• Bob Hartley

      If you are ok with giving up a 1st round pick, 2nd round pick, 2nd round pick for this then ohhhhh kayyyyyyy.
      2017/18- 56gp 1goal 7assists 8points.
      His last 3 seasons including this one he is a combined -26 !!!!!!!

  • Kevin R

    Frolik is what he is & a very good serviceable winger with great chemistry with Backlund. Both should & can be on a 3rd checking line & excel at it, regardless whose on the LW. Time to move Tkachuk with Bennett & Jankowski permanently.

    But I’m sick & tired of going to the Dome & watch this team lose. Sick of it. At this stage with just over 20 games left, urgency should be in every shift because as of now, we are 10th in the conference. Brodie is a shadow of what this kid used to be on the blue line. How does a player like him go from being a top 30 D in this league to yikes. Remember when Brodie played the right side with Gio & were one of the top pairings in the NHL? We even nicknamed them Brodano, they were that good. Now we gave the farm for another RHD in Hamonic, who I am totally fine with how Hamonic has played so far. But now we have another RHD in Hamilton (Lord only knows why he wasn’t on the PP earlier) So now our coach has convinced our GM to spend top currency for aRHD we didn’t need because of shooting side fetishes. I’m just sick about this, we are in a rock & a very hard place & that very hard place is no where near playoffs. Now what? What should have been one of the best built backends in the league, or many thought, is built so wrong & has so many leaks we’re scared to put it in the water. So if we were to reunite Brodano to see if we can get him back to playing at the levels of just a few years ago, that means Hamilton or Hamonic have to play the left side.

    Moral of this rant is that there a lot of other things messed up with this team than just Frolik’s game (or lack of since his injury). I am sick & tired of paying to watch losses at home, Im tired of winter & today feels like Monday even though it’s Tuesday. Hope everyone has a great day!

  • AngryMontanaman

    I was going to Google Frolik then copy and paste some bazaar stat proving the the opposite of everyone else’s opinion to make myself feel better. Istead I will just wait for others to post then criticise them and their opinions because they do not reflect mine.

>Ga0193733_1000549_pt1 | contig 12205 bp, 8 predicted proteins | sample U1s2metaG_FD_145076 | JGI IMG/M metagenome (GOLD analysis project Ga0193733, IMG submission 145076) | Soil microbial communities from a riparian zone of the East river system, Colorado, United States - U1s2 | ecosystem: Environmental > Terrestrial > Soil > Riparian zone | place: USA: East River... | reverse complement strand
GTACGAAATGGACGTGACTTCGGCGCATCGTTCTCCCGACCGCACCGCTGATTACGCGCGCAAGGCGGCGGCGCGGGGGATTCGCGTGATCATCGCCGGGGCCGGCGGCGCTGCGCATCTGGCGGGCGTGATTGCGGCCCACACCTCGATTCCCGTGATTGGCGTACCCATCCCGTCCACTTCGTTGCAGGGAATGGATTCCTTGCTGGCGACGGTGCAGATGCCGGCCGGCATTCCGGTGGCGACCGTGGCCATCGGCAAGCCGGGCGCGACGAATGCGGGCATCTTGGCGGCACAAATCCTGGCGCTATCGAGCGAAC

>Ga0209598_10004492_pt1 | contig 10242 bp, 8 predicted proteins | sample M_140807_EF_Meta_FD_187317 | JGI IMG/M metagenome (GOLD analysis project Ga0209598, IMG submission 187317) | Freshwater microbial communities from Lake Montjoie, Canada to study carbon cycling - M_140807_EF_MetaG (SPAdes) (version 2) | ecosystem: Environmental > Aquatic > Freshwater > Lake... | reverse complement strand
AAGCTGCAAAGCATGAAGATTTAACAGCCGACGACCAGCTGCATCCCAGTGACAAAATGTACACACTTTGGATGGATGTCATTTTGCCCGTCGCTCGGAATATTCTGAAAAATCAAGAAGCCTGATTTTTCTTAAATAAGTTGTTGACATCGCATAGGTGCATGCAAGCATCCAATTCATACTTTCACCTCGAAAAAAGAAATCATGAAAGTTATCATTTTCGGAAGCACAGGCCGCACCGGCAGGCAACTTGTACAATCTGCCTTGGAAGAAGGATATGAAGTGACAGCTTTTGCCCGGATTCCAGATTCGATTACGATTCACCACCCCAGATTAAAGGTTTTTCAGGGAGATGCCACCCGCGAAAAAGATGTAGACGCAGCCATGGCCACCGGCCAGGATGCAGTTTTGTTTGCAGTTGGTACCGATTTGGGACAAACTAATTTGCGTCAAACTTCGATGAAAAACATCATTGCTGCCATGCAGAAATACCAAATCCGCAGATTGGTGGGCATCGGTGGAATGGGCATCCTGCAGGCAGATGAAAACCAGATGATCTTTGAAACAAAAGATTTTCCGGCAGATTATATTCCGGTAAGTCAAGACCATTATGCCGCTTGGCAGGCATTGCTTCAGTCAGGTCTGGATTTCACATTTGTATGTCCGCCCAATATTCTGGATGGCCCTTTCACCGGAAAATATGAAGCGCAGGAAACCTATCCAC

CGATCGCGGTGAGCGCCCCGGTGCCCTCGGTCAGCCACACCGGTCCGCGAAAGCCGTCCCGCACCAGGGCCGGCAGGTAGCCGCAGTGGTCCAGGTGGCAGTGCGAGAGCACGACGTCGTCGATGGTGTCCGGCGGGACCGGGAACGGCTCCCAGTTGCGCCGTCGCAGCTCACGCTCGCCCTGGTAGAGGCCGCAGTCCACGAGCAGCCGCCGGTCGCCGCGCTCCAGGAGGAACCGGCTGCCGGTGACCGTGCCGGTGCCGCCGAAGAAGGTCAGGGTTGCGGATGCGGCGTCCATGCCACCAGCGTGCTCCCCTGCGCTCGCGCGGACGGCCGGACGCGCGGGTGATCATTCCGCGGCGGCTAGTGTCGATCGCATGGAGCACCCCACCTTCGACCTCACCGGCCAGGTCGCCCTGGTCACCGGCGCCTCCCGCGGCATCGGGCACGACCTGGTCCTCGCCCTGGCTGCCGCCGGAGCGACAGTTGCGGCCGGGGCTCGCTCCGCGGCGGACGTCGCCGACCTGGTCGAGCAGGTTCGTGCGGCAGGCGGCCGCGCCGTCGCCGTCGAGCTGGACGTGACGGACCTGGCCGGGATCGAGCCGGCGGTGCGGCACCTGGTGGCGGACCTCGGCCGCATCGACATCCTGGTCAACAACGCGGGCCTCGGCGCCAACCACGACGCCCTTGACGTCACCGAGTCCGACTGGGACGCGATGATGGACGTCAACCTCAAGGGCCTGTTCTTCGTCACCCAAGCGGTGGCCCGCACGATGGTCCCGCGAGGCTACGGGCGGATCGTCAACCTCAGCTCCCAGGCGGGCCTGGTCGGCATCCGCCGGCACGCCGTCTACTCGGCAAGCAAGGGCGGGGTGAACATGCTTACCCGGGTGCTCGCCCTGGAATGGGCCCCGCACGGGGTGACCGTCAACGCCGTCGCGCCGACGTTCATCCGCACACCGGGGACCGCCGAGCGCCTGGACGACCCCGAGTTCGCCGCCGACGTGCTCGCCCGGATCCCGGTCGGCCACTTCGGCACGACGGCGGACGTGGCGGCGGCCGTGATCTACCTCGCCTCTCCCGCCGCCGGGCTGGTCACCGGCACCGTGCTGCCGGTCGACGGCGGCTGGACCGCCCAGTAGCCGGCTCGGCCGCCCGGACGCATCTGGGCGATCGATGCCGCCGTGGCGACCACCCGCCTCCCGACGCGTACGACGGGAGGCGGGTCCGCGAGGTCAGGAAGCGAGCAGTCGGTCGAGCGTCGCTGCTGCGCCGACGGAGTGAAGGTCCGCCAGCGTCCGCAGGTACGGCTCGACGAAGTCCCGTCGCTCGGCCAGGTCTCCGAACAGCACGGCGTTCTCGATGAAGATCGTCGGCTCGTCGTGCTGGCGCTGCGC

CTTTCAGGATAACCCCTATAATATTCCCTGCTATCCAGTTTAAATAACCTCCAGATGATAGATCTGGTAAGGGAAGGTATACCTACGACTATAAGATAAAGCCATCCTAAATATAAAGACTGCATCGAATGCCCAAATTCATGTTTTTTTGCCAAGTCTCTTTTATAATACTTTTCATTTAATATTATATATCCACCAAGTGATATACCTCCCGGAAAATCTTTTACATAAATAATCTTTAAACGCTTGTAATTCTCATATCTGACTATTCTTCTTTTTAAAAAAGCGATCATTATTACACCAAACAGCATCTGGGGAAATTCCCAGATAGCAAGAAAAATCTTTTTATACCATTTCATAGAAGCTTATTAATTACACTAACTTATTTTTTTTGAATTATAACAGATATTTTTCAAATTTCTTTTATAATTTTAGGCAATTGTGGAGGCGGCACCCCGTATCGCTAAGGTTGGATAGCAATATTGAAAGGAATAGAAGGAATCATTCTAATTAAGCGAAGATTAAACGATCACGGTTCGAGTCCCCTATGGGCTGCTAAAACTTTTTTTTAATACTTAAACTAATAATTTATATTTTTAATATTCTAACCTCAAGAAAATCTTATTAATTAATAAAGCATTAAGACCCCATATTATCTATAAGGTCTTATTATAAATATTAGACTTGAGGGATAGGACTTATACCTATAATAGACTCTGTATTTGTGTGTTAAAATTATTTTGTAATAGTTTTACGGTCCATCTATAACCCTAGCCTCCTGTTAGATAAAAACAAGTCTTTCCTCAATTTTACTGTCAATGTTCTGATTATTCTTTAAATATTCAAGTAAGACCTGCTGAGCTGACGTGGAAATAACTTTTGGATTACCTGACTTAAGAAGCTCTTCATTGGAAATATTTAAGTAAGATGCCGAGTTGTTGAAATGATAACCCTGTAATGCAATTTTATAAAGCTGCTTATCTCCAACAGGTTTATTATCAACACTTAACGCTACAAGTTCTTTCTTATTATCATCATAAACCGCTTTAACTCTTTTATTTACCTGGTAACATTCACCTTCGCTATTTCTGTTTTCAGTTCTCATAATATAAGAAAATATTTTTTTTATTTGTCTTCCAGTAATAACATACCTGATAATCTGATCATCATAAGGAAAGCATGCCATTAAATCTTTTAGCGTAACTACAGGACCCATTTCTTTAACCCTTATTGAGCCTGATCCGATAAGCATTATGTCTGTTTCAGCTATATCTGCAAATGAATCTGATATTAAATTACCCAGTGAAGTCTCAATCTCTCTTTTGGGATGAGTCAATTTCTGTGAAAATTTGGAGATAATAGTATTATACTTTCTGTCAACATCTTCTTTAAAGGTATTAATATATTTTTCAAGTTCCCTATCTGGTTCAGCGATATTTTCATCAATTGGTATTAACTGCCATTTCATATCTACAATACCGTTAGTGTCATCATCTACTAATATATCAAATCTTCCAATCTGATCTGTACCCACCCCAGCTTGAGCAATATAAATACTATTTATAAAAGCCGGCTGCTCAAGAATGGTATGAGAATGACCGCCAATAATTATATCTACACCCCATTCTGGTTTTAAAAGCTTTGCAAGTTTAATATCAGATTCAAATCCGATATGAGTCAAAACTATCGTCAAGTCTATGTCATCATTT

• CherryIsSenile

    I completely disagree Pat. Frolik is bad and has had the fortunes of riding the Backlund and Tkachuk coat tails. Last nights 1st goal against has been an all to coomon display at Flames games. Hamonic moves puck to winger on wall, winger on wall loses body position and then gives puck away into slot causing a goal against. This winger was Frolik and i find he is making these mistakes more often than not. If the Flames are going to have somebody who should be a 3rd line winger playing second and making such horrible mistakes and still given ice time, would it not make sense to maybe try Mangianpane or Klimchuk there?

    • Rudy27

      There’s a reason why everyone in Winnipeg was so p**d off when they lost Frolik to Calgary. He’s a strong two way forward that always shows up with a full effort with or without Backlund. And Bennett played with them the first season. Are you suggesting Frolik was riding his coattails too?

  • Squishin

    One problem with this: his shots are not high-quality shots. He also takes a lot of them, so of course his shooting percentage is going to be ridiculously low. I don’t think it’s luck, it’s just a lot of weak shots from bad angles that the goalie can easily save.

  • buts

    Left hand shot playing right wing and he can’t use his backhand to get the puck out of his zone. Is it the system? coaching? or has he lost a step? There are too many players having crappy years again. Frolik is one of them…..I say it’s coaching.

  • The Beej

    Bad luck yes. But Frolik has also made some pretty bad plays that have cost us points.

    1. Passing the puck right in front of our net right at the end of a game.
    2. Missing that empty netter vs the Islanders with 7 seconds left. That doesnt happen Smith gets injured. All he had to do was hold onto the puck. No reason to pad stats.
    3. Could argue a bad turnover cost us points yesterday.

    Mistakes are coming at the worst times. He needs to get straight. You can play a fine game but one bad mistake can cost the game.

  • Just.Visiting

    Frolik is a good serviceable two-way third line winger who has good chemistry with Backlund. The Flames need to prepare Janko, Bennett and Byng for second line minutes if they see themselves getting beyond the first round.

    They also need to look at whether Frolik remains in the top nine or drops to the fourth line with extra PK time and the ability to play up for the last year of his contract. It won’t be long before Mangi and Dube are challenging for his minutes.